I feel like a failure, like a tired-out worker whose efforts are most often overlooked. I can't finish things. I cause relationships to crumble. People around me are falling apart- and so am I a lot of the time. It would be easy to just focus on all of that failure and shortcoming and throw in the towel. But that's not what Samuel did. He looked to the Lord and understood that, no matter what the results were, he was accountable for his prayers for the people God has placed him with, and for teaching them what was good and right.

So I took this to heart, and prayed, though it was a struggle to do so- for my friends, my family, my students this week. Prayer is hard, and it was difficult to dig into prayer when deep down I felt so discouraged, but this bright light from 1 Samuel was what God had given me, so I followed it, as best I could.

Friday came, and that meant our first leader's meeting of the year. I wasn't enthusiastic when I came into the room. I had worked until 11PM the night before, trying to type up quizzes and diffusing a situation with a disgruntled parent. Praying, and teaching the kids what is good and right, during the course of the week seemed so pale in comparison to the weight of responsibility, productivity and conflict. This was on my mind all through our leader's meeting, so as I listened to Holly during her closing talk, my heart had a hard time being convinced that her words were true for me. She was talking about personal encouragement - that God provides times of personal encouragement for his servants, and that when He supplies that encouragement, it is a message straight from His heart to ours. So I wrote down in my notebook, "Look for God's personal encouragement for me today." Though I'll admit to you, I didn't expect to see anything much... maybe a good somg would come on the radio, or I would just survive the day without crying and falling apart at work.

But when I got into the car, I checked my messages and emails from the night before. I had a Facebook message from a former student, one of my Jack Britt kids. The message was about something I had taught her in Biology- she wanted me to know that she still remembers what I taught her, and she said, "You helped me see the BIG picture," and thanked me for being an influence in her life. I cried out thanks and praises to the Lord- with tears- and wouldn't you know it? A great song was on the radio when all of this happened.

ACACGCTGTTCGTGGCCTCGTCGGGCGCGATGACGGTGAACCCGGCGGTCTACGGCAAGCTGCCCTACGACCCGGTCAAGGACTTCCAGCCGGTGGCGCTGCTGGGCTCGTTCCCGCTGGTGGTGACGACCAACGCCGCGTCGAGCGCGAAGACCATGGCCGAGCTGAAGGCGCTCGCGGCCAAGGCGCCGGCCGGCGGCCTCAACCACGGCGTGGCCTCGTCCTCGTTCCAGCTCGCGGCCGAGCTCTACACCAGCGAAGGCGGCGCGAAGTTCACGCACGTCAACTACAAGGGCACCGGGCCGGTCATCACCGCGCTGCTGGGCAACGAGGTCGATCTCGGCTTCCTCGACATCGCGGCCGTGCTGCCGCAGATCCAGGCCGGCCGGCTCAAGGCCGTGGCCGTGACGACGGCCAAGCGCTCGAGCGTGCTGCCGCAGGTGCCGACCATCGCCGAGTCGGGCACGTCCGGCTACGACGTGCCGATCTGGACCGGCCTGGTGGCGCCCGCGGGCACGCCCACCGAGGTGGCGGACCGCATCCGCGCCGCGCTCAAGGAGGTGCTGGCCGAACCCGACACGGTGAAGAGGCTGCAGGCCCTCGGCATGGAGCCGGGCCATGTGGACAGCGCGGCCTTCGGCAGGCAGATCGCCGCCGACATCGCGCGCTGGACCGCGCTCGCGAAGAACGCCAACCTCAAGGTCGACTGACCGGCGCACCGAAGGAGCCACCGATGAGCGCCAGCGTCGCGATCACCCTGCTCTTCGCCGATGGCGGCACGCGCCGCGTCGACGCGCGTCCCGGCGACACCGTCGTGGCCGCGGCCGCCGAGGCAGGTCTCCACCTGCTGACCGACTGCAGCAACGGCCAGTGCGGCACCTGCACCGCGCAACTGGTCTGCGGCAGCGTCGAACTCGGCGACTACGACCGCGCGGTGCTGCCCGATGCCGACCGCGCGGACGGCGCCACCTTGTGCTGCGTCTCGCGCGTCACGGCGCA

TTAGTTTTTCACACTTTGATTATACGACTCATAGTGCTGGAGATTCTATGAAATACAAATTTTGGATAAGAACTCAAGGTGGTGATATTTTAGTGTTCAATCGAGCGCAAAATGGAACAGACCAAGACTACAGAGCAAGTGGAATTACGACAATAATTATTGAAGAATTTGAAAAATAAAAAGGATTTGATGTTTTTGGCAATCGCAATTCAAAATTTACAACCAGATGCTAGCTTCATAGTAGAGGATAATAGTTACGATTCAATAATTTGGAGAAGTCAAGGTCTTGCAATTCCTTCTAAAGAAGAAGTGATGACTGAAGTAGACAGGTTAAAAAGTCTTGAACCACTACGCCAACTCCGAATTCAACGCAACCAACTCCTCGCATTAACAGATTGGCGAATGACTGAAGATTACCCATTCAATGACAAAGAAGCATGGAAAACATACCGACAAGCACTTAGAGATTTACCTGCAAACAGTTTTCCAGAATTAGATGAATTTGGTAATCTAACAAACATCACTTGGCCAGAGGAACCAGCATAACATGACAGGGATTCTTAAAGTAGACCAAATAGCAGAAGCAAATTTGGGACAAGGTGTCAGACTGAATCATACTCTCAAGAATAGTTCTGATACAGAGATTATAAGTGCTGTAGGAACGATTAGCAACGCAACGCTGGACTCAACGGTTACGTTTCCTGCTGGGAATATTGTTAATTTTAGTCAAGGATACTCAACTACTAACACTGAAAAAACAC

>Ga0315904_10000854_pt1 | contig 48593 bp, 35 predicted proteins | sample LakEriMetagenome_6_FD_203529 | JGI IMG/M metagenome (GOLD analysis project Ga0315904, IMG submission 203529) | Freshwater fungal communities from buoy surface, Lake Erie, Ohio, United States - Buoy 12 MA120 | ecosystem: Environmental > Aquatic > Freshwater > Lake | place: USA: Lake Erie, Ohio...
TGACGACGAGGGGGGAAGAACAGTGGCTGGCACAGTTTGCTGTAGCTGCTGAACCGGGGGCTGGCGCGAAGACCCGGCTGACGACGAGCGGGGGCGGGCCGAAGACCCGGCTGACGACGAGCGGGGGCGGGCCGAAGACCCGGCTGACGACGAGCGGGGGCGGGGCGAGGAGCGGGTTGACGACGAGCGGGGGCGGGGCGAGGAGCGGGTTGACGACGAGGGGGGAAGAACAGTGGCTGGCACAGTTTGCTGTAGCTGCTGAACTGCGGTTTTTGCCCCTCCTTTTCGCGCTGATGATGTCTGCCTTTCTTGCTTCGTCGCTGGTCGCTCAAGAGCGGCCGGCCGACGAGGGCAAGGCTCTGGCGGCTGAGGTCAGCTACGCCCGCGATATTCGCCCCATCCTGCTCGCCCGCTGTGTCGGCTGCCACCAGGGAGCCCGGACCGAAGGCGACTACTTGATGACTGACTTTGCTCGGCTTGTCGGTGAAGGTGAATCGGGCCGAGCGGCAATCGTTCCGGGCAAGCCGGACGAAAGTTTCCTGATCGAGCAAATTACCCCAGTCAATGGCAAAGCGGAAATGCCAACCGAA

Personal encouragement- from His heart to mine- words that brought me back to the reason that I must continue to pray and teach what is good and right- because beyond the failure and the exhaustion, there is a difference that God is making in the lives of teenage students- and He's doing that, by His grace alone, through me.

If you are reading this and feeling discouragement as the new year begins, I hope that you will pray and ask God to give you personal encouragement today. And I hope it stirs and strengthens your heart, as it did mine.

Sunday, January 1, 2012


Yesterday, I resolved to write more in 2012. When it comes to the "balance" between writing and teaching, I can't ever seem to get it right. Seems like I'm always doing one more than the other and the absence of one, makes me want the other all the more.

I'm reading Stephen King's new book right now, 11/22/63, and I'm loving it (despite the vulgar language, which you can skip when you're reading, as opposed to movies where you've actually paid money to be sworn at) Anyway... the story line is great, but I do think that one of the reasons I like the book is because the main character is a teacher-turned-writer-turned-back-to-teacher, a position I can relate to, whether I want to accept it about myself or not. Here's a line that sort of speaks for itself... "Those days of (teaching) reacquainted me with a basic fact of my personality: I liked writing, and had discovered I was good at it, but what I loved was teaching. It filled me up in some way I can't explain. Or want to. Explanations are such cheap poetry."

Having said that, teaching is also exhausting- especially when you have five classes, three of which are new preps, and also when you're a perfectionist, and let's face it, almost all good teachers are perfectionists by nature. Those are the reasons that I hardly wrote at all this past fall, and- just as I had missed teaching the year before- oh how I have missed putting my thoughts down through my fingers. So, it is a resolution, then, to write more.